Then it came again. And again. Time and again a force from the right would be followed by a force from behind, and each time we could have lifted our feet without falling, it was so crushing. And then the tide would ebb.

After about 6 or 7 surges, we finally got to the steps. By this time, the group around us had become a cohesive unit, working to secure our position while turning strong backs to the advancing crowd. We struggled to keep the pressure off the women, continue to advance, and even swapped places to provide the best cover for each other.

Two or three more strong surges were necessary to get up the 5 steps and through the door, and even then Vivian had to pull me bodily through the throng and into...a big empty room.

Ok, seriously? We just did battle with 2000 people, left men behind, and all for an empty room? It took a minute to absorb the new surroundings, but we soon realized that the small throng in front of us were waiting patiently to reach the great fireplace.

When we did get there, probably less than a minute later, we realized why it was so hard to get in: each person or group of people was posing for up to 20 seconds for their friends to take pictures of them standing in front of the fireplace.

Really, people? In 20 years, you're telling me you're going to look back at that picture and say, "Wow, that really brings back memories."? Because you're standing in a big empty room with a twig, smiling like an idiot. Move the fuck over.

But I really did enjoy the experience. I missed out on it during college, being way too self-absorbed and above such stuff. And I feel like I really was able to throw some of my craptastic year away.

Wednesday, December 09, 2009

Rosenham Experiment, anew

Just in time for the holidays, my first bout of soul-crushing depression in a while. Thanks, brain, and fuck you, too!

To celebrate, I've written a short story (don't you worry: I may hate myself sometimes, but I'm not dumb enough to turn this story into fact. Seriously. No, I mean it.):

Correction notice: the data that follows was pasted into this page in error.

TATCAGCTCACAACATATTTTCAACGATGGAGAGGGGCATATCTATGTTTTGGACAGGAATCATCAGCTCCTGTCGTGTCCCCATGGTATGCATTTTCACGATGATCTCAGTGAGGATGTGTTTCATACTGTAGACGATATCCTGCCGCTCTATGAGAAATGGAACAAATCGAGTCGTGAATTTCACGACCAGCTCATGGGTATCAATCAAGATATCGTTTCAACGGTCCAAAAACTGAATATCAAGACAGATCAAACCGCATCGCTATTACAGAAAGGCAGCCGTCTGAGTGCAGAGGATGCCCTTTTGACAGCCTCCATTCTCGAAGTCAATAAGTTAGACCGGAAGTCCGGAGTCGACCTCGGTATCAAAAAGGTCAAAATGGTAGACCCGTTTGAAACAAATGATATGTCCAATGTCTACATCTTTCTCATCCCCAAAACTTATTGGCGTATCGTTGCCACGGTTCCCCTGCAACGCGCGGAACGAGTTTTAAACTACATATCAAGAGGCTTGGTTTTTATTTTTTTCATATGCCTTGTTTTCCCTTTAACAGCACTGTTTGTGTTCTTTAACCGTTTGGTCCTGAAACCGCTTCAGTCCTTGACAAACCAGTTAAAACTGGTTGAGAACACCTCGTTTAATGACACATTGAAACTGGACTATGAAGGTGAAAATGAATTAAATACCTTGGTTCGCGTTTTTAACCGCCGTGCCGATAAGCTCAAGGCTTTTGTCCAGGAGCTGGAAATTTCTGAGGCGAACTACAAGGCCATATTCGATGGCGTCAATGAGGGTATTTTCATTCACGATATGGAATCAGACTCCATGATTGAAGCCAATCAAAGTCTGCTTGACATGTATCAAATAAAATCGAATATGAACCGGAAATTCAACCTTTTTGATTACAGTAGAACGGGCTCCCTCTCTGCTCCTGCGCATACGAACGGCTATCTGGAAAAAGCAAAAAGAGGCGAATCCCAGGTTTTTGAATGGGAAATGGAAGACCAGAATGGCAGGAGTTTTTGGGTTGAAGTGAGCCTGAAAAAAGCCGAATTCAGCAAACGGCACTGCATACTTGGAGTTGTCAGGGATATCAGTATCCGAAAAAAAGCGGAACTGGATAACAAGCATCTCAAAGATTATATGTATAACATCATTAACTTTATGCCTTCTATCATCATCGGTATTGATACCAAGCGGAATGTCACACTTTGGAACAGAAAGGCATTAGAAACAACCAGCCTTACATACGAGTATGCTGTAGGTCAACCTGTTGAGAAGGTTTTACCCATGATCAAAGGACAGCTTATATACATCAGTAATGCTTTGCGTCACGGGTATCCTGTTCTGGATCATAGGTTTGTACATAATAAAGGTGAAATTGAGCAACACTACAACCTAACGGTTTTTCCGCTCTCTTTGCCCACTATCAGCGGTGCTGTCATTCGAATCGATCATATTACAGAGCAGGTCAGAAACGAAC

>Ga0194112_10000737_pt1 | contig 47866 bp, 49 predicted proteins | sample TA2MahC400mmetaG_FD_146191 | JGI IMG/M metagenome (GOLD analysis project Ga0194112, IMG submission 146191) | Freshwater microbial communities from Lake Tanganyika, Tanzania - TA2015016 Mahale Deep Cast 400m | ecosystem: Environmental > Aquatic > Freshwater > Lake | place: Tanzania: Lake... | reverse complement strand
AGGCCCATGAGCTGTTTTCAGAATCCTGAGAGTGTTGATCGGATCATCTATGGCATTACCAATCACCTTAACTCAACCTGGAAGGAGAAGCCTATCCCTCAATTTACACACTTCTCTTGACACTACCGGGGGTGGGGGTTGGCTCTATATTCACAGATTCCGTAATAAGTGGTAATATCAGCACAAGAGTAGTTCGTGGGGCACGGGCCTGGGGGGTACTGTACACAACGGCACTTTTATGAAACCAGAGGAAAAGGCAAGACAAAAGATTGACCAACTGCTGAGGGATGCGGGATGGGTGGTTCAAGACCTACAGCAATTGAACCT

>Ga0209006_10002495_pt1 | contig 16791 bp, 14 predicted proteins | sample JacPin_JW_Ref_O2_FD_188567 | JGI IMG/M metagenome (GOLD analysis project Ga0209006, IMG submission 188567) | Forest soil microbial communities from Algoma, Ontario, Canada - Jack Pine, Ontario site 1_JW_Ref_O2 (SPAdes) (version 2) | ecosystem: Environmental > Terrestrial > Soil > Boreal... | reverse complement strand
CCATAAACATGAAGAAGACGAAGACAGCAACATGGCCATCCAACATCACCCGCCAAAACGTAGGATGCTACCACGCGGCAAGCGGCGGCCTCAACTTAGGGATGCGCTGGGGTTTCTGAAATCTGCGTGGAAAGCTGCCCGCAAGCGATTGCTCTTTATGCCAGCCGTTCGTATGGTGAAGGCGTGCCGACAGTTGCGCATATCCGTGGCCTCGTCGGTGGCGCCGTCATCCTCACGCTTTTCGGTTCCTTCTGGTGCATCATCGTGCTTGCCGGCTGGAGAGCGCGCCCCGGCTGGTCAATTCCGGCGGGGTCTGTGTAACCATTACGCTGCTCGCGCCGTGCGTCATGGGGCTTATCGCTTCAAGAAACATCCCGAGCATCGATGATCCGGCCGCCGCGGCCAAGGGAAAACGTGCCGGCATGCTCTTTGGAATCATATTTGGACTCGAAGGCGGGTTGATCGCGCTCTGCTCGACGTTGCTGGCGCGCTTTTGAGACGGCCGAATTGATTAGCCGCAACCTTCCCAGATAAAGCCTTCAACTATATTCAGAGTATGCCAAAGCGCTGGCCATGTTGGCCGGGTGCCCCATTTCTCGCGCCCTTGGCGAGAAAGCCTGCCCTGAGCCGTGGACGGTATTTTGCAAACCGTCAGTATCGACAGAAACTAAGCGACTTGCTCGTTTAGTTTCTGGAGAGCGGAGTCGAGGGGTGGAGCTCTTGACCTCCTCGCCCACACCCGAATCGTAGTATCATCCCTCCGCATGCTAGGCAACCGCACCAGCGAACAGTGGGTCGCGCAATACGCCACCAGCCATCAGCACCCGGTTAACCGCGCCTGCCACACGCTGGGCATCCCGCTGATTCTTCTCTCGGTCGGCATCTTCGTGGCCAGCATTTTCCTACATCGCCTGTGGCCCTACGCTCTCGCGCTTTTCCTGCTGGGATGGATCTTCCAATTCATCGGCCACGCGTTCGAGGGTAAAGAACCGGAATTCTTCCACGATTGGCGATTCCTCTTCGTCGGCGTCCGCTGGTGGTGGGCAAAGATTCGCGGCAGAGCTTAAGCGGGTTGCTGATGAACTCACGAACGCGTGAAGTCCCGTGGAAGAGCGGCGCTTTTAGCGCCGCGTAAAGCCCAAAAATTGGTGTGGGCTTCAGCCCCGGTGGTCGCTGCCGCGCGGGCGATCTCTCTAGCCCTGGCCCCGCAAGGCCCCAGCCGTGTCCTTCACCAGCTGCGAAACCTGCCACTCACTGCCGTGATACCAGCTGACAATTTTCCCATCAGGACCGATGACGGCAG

Load, rack, bite, pray, squeeze, end.

Did you like it? It's not as epic as Hemingway's "Baby Shoes", but it clocks in at one word fewer.

Anyway, I've not been very nice to Alastair these last few days. He's been sick, so I've been home with him, but that notwithstanding, he's continued to poop his pants, each time justifying it by telling me that either he was too busy to go to the bathroom, or he didn't want to bother me.

My responses have not made me proud, and it's weighing on my soul. We go through hours on end of perfect angel child, then he craps himself--but "just a little bit", which in his mind is perfectly acceptable because some of the adults in his life have been inconsistent in their responses.

But he's sick, too, so maybe he's not in such great control of his faculties. And that makes me inconsistent, which he uses to his advantage because he's really fucking smart.

I honestly don't know how other single parents do it. I keep thinking we're through with this, then that we're just around the corner from being through, then just being angry all the time. I love my boy, but sometimes he drives me nuts.

In other boy news, we put his tree up in his room yesterday. Fancy battery-op LED lights, and a bunch of Alastair-specific ornaments. He loves it.

And I've pretty much made up my mind that he's getting a LeapPad/Leapster/WhateverTheHeckIt'sCalled this year. I'll get him the system, one game, and the recharger for Christmas, then a couple more games for his birthday.